London: As part of one the world's largest online education programmes, a large number of British universities have partnered to launch a series of free, online courses from today which can be accessed on mobile as well as desktop computer devices.
The project, called FutureLearn, will help these universities enter the global market in so-called MOOCs massive open online courses.
According to UK universities minister David Willetts, it could "revolutionise conventional models of formal education".
The launch of FutureLearn here today sees 21 UK universities, as well as Trinity College Dublin and Monash University in Australia, offering courses that are taught and assessed on the internet.
The UK universities include Birmingham, Sheffield, Leeds, Nottingham, Warwick, Bristol, Reading and Southampton.
Institutions such as the British Library, British Museum and British Council will also make material available to students.
On offer will be 20 short courses, with eight starting this year, and each MOOC course is expected to attract 20,000 students.
In this experimental phase, students taking these courses will carry out multiple choice questions, without any formal qualifications.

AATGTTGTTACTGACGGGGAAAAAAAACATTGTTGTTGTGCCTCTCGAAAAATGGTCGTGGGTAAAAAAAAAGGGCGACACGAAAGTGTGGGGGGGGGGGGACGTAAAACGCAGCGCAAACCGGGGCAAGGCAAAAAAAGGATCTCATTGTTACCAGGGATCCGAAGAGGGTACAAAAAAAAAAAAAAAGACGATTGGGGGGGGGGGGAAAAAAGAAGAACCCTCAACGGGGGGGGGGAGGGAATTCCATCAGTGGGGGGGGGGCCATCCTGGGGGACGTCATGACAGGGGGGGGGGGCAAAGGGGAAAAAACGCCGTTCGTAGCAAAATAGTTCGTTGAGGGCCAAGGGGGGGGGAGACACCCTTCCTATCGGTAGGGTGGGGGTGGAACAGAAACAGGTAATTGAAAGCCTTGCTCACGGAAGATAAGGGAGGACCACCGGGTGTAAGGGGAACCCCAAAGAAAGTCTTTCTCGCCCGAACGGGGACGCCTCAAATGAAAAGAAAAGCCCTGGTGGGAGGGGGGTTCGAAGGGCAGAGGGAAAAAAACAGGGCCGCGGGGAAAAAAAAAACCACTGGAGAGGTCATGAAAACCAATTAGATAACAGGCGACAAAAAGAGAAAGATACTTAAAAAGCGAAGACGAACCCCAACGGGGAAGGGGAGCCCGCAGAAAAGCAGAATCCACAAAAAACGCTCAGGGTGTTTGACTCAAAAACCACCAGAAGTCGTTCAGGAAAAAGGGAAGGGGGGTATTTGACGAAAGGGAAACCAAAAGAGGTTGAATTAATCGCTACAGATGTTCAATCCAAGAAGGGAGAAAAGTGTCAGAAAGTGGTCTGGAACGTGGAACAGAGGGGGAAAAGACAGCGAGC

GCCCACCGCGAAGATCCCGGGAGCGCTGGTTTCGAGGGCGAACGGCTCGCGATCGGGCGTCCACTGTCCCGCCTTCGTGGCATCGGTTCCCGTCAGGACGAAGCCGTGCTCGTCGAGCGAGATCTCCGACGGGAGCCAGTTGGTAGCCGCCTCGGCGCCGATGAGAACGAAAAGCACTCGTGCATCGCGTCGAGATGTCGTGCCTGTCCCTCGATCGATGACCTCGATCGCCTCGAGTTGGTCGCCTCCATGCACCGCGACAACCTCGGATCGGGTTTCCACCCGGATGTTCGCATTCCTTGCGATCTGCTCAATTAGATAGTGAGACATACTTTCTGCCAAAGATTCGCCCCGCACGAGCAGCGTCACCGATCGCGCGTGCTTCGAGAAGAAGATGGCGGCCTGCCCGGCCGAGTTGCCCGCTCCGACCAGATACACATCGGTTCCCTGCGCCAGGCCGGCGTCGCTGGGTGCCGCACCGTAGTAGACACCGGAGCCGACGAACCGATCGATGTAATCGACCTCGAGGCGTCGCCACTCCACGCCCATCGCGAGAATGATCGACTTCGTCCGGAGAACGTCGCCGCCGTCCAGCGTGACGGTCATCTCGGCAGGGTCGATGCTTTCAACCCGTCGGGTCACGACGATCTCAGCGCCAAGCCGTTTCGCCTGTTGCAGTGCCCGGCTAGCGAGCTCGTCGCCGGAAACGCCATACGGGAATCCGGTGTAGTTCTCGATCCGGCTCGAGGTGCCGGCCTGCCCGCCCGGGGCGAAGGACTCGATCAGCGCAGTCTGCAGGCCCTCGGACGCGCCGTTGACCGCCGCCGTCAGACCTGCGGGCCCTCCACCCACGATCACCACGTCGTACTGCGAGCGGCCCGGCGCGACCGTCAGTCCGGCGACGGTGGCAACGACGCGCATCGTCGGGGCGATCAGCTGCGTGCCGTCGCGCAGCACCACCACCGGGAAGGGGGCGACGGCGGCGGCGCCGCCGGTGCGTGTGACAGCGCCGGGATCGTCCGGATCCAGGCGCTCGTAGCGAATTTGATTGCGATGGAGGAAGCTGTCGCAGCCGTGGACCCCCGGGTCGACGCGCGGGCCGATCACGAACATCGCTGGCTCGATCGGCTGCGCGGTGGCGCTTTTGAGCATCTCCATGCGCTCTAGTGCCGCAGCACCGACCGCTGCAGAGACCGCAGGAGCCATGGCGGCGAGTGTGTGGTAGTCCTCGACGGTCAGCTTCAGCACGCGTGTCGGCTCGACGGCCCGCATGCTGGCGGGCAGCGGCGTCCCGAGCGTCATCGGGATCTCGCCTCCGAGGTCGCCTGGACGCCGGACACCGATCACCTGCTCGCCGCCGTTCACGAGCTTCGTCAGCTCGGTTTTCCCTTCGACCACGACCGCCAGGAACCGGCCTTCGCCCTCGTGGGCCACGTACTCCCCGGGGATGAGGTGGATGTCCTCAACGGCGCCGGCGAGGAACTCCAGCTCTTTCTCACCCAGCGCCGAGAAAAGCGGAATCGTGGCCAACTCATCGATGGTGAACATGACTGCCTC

Although students will not get a certificate, universities are hoping that many people will be attracted by the chance to follow university-level courses without any travel or cost and at a time that suits them.
"Offering free taster courses online is a no-brainer," says David Bell, Reading University vice-chancellor.
"Universities shouldn't be afraid to open up teaching and research, either in the UK or beyond. Learning never stops and as the economy's demand for higher skills rises, universities should be in the vanguard when it comes to providing new opportunities," he added.
The US leads in the field of online education and this is the UK's attempt at challenging that supremacy.
First Published: Wednesday, September 18, 2013, 21:29